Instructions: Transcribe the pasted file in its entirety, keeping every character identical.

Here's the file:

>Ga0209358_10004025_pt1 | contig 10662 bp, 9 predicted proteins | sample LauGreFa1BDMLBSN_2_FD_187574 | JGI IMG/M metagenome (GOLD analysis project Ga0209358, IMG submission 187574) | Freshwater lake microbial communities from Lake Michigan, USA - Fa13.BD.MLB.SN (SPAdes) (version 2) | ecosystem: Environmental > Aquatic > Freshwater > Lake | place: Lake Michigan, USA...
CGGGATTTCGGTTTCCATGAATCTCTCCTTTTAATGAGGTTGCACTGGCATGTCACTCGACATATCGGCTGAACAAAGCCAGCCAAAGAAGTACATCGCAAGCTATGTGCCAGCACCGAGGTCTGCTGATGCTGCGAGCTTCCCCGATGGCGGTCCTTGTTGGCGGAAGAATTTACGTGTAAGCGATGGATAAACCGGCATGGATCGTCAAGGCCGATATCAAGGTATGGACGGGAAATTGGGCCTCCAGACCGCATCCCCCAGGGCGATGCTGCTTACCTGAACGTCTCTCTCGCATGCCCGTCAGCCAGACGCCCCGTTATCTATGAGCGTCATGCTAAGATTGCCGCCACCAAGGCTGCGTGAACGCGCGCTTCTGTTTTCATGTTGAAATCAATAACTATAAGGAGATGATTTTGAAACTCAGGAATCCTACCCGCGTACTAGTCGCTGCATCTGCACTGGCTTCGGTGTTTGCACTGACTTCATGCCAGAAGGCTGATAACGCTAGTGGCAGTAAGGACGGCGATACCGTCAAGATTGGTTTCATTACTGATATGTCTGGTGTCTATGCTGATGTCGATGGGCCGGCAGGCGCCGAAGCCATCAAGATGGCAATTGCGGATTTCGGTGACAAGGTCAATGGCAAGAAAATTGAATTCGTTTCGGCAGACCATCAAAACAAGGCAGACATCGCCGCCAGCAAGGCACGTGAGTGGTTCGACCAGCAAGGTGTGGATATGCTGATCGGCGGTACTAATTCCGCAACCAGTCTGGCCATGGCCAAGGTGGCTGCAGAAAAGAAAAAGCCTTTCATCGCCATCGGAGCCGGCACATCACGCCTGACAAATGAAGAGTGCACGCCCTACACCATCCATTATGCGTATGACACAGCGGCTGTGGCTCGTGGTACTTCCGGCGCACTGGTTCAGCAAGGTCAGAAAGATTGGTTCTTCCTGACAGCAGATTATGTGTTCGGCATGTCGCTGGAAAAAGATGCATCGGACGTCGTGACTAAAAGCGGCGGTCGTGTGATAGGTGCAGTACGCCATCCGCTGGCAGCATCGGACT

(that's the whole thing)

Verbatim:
>Ga0209358_10004025_pt1 | contig 10662 bp, 9 predicted proteins | sample LauGreFa1BDMLBSN_2_FD_187574 | JGI IMG/M metagenome (GOLD analysis project Ga0209358, IMG submission 187574) | Freshwater lake microbial communities from Lake Michigan, USA - Fa13.BD.MLB.SN (SPAdes) (version 2) | ecosystem: Environmental > Aquatic > Freshwater > Lake | place: Lake Michigan, USA...
CGGGATTTCGGTTTCCATGAATCTCTCCTTTTAATGAGGTTGCACTGGCATGTCACTCGACATATCGGCTGAACAAAGCCAGCCAAAGAAGTACATCGCAAGCTATGTGCCAGCACCGAGGTCTGCTGATGCTGCGAGCTTCCCCGATGGCGGTCCTTGTTGGCGGAAGAATTTACGTGTAAGCGATGGATAAACCGGCATGGATCGTCAAGGCCGATATCAAGGTATGGACGGGAAATTGGGCCTCCAGACCGCATCCCCCAGGGCGATGCTGCTTACCTGAACGTCTCTCTCGCATGCCCGTCAGCCAGACGCCCCGTTATCTATGAGCGTCATGCTAAGATTGCCGCCACCAAGGCTGCGTGAACGCGCGCTTCTGTTTTCATGTTGAAATCAATAACTATAAGGAGATGATTTTGAAACTCAGGAATCCTACCCGCGTACTAGTCGCTGCATCTGCACTGGCTTCGGTGTTTGCACTGACTTCATGCCAGAAGGCTGATAACGCTAGTGGCAGTAAGGACGGCGATACCGTCAAGATTGGTTTCATTACTGATATGTCTGGTGTCTATGCTGATGTCGATGGGCCGGCAGGCGCCGAAGCCATCAAGATGGCAATTGCGGATTTCGGTGACAAGGTCAATGGCAAGAAAATTGAATTCGTTTCGGCAGACCATCAAAACAAGGCAGACATCGCCGCCAGCAAGGCACGTGAGTGGTTCGACCAGCAAGGTGTGGATATGCTGATCGGCGGTACTAATTCCGCAACCAGTCTGGCCATGGCCAAGGTGGCTGCAGAAAAGAAAAAGCCTTTCATCGCCATCGGAGCCGGCACATCACGCCTGACAAATGAAGAGTGCACGCCCTACACCATCCATTATGCGTATGACACAGCGGCTGTGGCTCGTGGTACTTCCGGCGCACTGGTTCAGCAAGGTCAGAAAGATTGGTTCTTCCTGACAGCAGATTATGTGTTCGGCATGTCGCTGGAAAAAGATGCATCGGACGTCGTGACTAAAAGCGGCGGTCGTGTGATAGGTGCAGTACGCCATCCGCTGGCAGCATCGGACT